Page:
One evening when he went to town with his mother and his brothers he noticed a strange looking house having many doors like a school house or like a road-side motel but the doors were at a distance of only few feet from each other; it was the only house in the area which had no electricity. At every door he saw a woman standing, dressed in white saree and a white garland on hair, holding a wax candle. Suddenly he saw one of their village Santhals walked through one of the doors and the woman who was standing at that door followed him inside and closed the door. Proloy, who was six or seven years by then, was curious to know why the Santhal had entered into such an inconspicuous house. When he asked his mother about it she told him to walk looking straight ahead.
Even though electricity was available in their village, many families used kerosene lamps at night. Only half a kilometer towards the west, in the direction of the flying club, there was no trace of electricity anywhere; it was like a dark continent.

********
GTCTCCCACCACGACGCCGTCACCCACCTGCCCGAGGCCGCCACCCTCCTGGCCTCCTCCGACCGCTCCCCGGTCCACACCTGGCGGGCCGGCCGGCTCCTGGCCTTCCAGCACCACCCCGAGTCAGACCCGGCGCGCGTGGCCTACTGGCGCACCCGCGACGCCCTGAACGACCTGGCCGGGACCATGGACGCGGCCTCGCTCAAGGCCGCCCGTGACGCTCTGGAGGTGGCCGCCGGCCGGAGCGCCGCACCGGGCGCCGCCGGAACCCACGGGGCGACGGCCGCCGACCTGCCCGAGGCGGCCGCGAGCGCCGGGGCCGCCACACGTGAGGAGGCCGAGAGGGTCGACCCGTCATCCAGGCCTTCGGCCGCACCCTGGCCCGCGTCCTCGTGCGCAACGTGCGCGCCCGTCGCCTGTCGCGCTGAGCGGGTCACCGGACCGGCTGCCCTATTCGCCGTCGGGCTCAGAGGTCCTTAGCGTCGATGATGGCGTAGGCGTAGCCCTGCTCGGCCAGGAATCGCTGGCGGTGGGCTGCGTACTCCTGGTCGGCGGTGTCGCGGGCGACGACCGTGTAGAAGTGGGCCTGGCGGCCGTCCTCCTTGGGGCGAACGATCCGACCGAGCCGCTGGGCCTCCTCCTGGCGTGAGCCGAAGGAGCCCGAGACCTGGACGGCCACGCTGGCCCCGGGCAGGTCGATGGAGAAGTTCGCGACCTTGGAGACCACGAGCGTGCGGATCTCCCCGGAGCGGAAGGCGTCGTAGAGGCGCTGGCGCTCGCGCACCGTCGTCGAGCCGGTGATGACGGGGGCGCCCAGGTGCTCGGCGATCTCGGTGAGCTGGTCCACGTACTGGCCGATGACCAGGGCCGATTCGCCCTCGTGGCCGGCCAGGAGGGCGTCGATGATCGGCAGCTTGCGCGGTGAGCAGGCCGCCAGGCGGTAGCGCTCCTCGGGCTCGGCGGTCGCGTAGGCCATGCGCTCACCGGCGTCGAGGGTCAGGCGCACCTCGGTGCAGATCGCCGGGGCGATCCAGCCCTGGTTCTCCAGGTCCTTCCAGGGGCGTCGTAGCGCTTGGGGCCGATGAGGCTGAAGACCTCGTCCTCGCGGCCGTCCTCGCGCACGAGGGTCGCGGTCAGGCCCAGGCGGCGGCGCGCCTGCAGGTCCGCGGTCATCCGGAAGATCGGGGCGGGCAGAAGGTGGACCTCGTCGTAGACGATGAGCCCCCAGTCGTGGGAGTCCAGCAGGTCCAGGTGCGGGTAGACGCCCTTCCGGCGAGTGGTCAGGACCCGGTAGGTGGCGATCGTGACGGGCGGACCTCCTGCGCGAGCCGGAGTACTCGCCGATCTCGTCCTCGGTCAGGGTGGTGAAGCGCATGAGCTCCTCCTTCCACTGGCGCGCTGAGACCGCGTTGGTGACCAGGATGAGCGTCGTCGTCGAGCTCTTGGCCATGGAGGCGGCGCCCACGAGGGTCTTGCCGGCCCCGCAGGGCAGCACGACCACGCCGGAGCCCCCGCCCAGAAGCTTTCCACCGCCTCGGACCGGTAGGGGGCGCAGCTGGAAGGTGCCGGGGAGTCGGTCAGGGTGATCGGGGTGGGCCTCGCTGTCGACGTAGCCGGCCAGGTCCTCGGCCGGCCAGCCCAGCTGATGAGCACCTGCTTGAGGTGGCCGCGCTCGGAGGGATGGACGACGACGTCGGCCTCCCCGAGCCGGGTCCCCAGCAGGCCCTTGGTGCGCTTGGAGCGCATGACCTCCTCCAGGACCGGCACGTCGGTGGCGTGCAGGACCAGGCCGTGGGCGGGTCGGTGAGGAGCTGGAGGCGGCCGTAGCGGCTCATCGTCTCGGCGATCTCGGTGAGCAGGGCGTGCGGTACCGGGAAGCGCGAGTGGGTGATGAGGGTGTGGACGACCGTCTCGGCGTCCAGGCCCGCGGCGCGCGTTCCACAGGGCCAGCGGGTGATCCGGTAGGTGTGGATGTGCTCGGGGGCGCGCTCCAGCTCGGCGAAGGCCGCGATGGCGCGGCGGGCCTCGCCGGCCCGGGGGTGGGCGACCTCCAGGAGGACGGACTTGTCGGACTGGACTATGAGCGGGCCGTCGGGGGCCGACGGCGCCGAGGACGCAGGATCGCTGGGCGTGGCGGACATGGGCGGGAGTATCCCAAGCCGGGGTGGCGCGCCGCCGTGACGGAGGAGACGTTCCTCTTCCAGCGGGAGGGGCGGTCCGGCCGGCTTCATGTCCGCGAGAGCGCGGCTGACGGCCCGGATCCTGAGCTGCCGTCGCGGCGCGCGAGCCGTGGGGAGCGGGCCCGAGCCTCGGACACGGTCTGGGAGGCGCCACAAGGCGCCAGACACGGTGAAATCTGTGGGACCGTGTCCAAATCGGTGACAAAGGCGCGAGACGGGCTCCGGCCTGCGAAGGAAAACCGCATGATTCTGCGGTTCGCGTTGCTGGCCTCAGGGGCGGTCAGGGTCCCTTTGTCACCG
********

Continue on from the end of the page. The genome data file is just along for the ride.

In those houses where there was no electricity, a special type of kerosene lamp called “kupi” was used. It had a cylindrical shaped thin metal container and a separable constricted neck. A wick was pushed through the neck inside the container. The constricted neck not only held the wick above the container but also maintained a small distance between the container containing kerosene and the fire when lighted. A holder similar to the handle of a porcelain cup was fixed at the side of the container. It was the least expensive of all the lamps and was sold even in local grocery stores. It produced black soot, but in a mud-house with no paint on the wall the black soot did not make any difference. Few families had hurricane lamps.
[To be continued]
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